> > shall call his name Jesus. For he shall be great, and shall be called Son
        > > of (the) Highest. And (the) Lord God shall give him the thone of his father
        > > David, and he shall reign over the house of Jacob to the ages, and of his
        > > kingdom there shall be no end."
        > >
        > > As I point out in several previous posts, there appears to be an influence
        > > from the Essene text 4Q174 on this passage. In particular, the Lukan idea
        > > that Jesus, as a Davidic Messiah, will be a Son of God and will reign
        > > forever finds a strong parallel in this passage from 4Q174, "'I will
        > > establish the throne of his kingdom [for ever] (2 Sam. vii, 12). [I will
        > > be] his father and he shall be my son (2 Sam. vii.14).' He is the Branch of
        > > David."
        > >
        > > Conversely, I am not aware of any passage from Isaiah where, it is said, the
        > > Branch of David will reign forever and/or be Son of God.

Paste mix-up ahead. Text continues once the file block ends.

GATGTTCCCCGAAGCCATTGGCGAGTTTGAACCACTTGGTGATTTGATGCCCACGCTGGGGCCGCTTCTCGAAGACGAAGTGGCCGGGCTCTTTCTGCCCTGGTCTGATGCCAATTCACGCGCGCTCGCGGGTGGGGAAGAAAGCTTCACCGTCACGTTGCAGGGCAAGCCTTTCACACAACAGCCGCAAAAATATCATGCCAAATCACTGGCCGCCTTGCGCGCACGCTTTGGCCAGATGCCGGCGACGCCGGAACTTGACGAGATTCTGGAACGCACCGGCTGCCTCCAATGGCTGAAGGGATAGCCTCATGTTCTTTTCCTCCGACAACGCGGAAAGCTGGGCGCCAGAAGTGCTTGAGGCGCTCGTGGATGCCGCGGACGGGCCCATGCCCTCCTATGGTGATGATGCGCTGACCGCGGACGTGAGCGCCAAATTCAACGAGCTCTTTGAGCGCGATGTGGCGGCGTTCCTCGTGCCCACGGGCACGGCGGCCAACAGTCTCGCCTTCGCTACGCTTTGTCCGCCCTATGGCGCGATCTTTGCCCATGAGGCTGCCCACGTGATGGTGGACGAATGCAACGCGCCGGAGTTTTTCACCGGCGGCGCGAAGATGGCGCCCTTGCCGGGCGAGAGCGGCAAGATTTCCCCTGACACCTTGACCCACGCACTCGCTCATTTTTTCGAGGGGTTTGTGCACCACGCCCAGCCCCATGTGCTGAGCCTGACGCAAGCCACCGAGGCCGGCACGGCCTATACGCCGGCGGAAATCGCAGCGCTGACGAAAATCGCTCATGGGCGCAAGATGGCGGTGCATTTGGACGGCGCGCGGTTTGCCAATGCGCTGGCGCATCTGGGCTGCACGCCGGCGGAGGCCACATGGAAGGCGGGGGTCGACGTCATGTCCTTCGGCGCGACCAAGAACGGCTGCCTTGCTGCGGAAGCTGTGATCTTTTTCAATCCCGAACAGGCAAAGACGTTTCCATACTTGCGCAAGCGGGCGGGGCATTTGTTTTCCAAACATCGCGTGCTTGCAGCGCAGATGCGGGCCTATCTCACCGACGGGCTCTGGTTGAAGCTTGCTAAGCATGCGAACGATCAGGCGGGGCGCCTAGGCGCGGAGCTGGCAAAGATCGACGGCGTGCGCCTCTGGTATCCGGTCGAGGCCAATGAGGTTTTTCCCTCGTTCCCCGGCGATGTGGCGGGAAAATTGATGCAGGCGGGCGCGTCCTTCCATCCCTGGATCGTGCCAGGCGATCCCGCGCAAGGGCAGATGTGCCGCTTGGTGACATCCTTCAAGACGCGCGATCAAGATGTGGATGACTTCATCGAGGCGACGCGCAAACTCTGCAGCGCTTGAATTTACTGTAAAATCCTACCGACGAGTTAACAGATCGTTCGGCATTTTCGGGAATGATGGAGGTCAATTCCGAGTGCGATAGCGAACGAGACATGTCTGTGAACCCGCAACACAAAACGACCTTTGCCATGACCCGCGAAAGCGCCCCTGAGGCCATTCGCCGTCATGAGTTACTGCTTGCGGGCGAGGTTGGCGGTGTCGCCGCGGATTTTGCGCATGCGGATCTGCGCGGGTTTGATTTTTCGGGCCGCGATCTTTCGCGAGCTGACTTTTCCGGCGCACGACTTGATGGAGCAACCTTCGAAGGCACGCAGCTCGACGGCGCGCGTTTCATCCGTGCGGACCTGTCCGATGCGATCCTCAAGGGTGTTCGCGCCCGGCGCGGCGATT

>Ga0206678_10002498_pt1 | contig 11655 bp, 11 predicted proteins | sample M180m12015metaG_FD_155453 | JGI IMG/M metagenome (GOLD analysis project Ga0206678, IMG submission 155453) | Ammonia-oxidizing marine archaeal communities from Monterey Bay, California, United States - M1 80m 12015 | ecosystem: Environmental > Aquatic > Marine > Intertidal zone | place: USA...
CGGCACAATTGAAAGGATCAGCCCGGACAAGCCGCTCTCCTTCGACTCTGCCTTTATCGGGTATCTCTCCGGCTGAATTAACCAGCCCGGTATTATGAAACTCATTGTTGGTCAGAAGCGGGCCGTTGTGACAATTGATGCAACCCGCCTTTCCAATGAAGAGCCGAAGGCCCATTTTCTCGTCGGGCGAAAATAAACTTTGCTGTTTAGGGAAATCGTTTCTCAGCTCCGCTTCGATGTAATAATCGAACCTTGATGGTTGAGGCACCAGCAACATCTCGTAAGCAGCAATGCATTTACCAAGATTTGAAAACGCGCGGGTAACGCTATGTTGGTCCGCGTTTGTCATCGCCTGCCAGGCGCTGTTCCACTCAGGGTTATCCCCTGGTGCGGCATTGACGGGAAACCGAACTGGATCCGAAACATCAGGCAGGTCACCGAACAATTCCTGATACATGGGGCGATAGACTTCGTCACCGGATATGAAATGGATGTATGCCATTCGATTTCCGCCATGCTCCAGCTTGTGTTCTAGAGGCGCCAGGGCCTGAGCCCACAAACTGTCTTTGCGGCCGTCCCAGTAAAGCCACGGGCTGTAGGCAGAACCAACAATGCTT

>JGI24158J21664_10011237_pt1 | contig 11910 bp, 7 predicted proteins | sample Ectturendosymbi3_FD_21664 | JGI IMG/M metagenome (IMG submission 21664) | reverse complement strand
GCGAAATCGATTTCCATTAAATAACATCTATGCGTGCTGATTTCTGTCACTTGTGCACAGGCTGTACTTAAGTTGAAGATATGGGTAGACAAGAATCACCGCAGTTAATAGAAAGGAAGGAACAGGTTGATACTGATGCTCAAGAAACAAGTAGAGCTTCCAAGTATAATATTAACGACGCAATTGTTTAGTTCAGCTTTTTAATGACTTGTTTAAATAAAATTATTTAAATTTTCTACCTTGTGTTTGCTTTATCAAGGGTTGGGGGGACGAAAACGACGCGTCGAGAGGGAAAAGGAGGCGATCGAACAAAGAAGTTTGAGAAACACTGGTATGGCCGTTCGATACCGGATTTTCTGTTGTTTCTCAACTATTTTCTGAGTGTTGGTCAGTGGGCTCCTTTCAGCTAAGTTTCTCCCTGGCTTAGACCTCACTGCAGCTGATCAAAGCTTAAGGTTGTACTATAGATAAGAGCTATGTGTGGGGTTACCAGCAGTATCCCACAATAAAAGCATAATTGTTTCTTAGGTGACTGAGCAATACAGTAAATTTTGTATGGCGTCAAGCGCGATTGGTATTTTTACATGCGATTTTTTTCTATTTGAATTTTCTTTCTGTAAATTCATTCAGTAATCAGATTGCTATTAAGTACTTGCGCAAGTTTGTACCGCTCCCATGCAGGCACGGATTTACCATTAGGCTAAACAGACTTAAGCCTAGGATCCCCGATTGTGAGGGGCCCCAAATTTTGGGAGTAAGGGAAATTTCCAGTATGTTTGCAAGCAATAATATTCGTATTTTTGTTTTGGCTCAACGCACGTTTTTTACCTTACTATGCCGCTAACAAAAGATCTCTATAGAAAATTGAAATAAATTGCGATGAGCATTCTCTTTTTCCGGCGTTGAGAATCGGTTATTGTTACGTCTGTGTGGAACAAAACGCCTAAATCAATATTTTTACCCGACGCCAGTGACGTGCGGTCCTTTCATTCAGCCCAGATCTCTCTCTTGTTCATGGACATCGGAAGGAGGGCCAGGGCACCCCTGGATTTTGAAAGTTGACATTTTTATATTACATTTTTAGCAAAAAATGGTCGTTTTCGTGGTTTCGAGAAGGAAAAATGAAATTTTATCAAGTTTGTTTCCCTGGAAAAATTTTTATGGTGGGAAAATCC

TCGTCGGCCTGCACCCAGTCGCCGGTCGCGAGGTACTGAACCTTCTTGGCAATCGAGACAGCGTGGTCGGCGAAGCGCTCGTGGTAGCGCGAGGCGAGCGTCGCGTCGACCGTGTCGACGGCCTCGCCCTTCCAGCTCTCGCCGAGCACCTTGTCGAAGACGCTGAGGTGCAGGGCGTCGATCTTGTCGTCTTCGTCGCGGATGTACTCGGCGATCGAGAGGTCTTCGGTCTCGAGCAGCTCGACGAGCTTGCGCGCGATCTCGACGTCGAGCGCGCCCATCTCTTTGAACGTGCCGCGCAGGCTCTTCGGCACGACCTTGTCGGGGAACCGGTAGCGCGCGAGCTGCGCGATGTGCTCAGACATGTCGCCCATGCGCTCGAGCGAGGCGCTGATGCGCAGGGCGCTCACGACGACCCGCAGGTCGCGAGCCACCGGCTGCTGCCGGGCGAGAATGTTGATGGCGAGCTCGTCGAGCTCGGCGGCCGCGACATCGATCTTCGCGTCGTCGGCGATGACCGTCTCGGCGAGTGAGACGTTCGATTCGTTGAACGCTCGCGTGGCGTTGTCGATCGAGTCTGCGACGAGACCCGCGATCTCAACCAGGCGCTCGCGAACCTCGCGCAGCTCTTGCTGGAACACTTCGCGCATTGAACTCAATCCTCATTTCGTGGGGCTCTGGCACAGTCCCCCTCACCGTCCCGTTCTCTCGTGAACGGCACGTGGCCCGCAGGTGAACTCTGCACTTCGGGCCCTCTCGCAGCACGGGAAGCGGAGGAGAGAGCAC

> >
        > >
        >
        > Dear Frank,
        > Of course your latter statement is true in the terms in which it is stated.
        > However, Isa.11:1 should not be taken in isolation from other messianic texts
        > such as Isa.9:2-7, where it does explicitly say his reign will be eternal
        > (9:7). It is also likely that Luke (and those among whom he developed his
        > theology) would be aware or the same Messianic prooftexts and source material
        > as the Essenes. Most Christian groups would be aware of and use the same
        > texts (Ps.110:1; 2 Sam.7:14, and the usual suspects). You have not yet
        > demonstrated to my satisfaction that "Luke's concept of Jesus as a Davidic
        > Messiah is **primarily** rooted in the Essenes' concept of the Branch of
        > David" (your phrase).
        >
        > As you stated in your reply to me, the situation is much more complicated
        > than my response suggested. (OK, I was in a hurry!) Given the fluid
        > complexity of the various Jewish/Christian/Messianic groups in the 1stC,
        > there are surely a number of possible routes for exegetical and theological
        > influence. To say that Luke has been *primarily* influenced by a specific
        > group is surely stretching the evidence further than it will go. Luke has
        > *possibly* been influenced by the Essenes - are there other points of his
        > theology which show such influence? Or does his 'breadth' compared to the
        > sectarian 'narrowness' of the Essenes militate against it? Or does that